Deliberative Democracy or Agnostic
As mentioned briefly before, the interest for
deliberative democracy bloomed partly because deliberative democrats wanted to
properly participate in the decision-making and were criticising the aggregative
model for limiting that. They believed that deliberative democrats also
criticised the model because they felt that by deliberating different issues,
views and policies it would demand a deeper understanding of democracy.
Although deliberative democrats weren’t the only ones
who wanted to introduce an alternative to the dominant aggravated model, they
were quite unique in their perspective. Unlike other critics, not only did they
want popular participations in the decision-making process, which was earlier discouraged
or limited by liberals, they were keen on providing allegiance to liberal
democracy by combining democratic sovereignty with liberal institutions.
They did so by reinterpreting popular sovereignty in new
terms and branding it as “communicatively generated power”, this they believed
would abolish any danger posed to liberal views. However, critics to
deliberative democracy argues that by giving everybody in society a chance to
speak their voice it would also be hard to have the rational consensus they
believe it would entail. Instead, society would see what can only be described
as a negative force of people who openly challenges democracy as a whole, hence
the danger to the liberal views of societies. (Mouffe, 2000)
John Rawls and Jürgen Habermas are two schools that
primarily can be classified as the main views in deliberative democracy.
Rawls and Habermas agree on some views such as that public-
and private autonomy goes hand in hand but argues that the public domain is not
a neutral ground. By potentially demoting pluralism to a non-public domain, fundamental
issues such as justice or basic principles would be separated from its
Habermas argued that only his approach would be able
to think individually of liberal rights and public autonomy, he means that the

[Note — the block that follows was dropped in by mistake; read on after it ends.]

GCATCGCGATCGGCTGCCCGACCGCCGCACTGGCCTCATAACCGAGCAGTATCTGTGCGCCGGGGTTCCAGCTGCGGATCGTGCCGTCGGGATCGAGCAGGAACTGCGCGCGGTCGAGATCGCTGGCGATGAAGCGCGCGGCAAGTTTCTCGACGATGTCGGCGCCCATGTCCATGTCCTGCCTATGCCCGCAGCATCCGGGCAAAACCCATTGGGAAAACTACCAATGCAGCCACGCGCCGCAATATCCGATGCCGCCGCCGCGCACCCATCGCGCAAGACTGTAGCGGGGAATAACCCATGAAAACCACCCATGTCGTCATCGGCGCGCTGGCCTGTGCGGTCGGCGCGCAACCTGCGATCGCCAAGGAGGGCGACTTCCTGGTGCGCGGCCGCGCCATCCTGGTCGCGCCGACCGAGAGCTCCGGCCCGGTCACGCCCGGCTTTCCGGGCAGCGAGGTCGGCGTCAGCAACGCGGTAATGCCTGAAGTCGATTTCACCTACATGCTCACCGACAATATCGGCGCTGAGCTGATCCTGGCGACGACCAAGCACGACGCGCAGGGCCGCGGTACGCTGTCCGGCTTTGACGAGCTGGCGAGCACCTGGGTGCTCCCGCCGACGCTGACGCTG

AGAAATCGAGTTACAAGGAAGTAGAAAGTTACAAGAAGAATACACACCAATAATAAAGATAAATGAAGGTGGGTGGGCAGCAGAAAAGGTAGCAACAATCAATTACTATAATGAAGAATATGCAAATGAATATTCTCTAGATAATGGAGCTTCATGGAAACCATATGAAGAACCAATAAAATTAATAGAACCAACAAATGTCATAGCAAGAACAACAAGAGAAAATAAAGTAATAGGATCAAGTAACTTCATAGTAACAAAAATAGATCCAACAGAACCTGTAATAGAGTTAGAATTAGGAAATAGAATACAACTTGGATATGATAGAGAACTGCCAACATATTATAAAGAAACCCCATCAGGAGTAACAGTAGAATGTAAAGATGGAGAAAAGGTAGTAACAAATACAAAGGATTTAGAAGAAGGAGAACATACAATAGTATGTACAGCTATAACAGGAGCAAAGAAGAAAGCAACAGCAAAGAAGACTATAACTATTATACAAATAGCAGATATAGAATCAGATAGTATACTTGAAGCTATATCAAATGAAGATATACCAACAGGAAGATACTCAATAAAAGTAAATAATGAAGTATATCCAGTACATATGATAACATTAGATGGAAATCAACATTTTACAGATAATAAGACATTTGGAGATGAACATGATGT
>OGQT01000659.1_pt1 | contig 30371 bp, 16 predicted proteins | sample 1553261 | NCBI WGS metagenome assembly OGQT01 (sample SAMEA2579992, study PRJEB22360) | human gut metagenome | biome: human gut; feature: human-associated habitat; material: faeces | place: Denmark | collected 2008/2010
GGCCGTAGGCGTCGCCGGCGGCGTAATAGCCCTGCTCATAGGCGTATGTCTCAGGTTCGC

key to a well-functioning society is legitimacy and that individual rights
would benefit from public autonomy.
Rawls on the other hand thinks justice of being the
key to a well-functioning society and that unless democratic sovereignty
subordinated to liberal rights then that government would not be legitimate. (Mouffe,
According to Mouffe (2000), neither of them could
deliver because they are ignoring the fact that there are fundamental tensions
between individual rights and that of democratic sovereignty and that it is
hard to eliminate one or the other, as they are both constitutive of liberal
Model of Democracy
The agnostic model of democracy was introduced because
of the shortcomings of the deliberative approach. Advocates of agnostic
democracy argued that the former approach didn’t understand the nature of
politics and pluralism, where power is not to be seen as an external factor to
democracy nor as the enemy but more of a factor that would benefit democracy.
In order to understand democracy, you would have to
agree on the fact that any form of social objectivity is equal to political
order, thus the need to convergence between objectivity and power.
There would also have to be a distinction of what Mouffe
(2000), calls “the political” and the “politics”. The “political” being the social relations and activities
inherited by humans and the” politics” being the collective practises,
discourse and institutions that allow people to coexist.
Politics always aims to unite despite the notions of
there being an “us” and “them”, these terms being the people and those in power.
Eradicating these terms are impossible but the
agnostic pluralisms purposes is to use the idea of “them” and turning it from
an enemy to an adversary, that being “…someone whose ideas we combat but whose
right to defend those ideas we do not put in question” (Mouffe, 2000; 15)
To conclude, agnostic democrats believe that because an
adversary is a legitimate opponent, thus indicating that if anyone is in power,
then that is legitimate because it has been consented by an electorate, which
in turns makes this approach a legitimate form of government.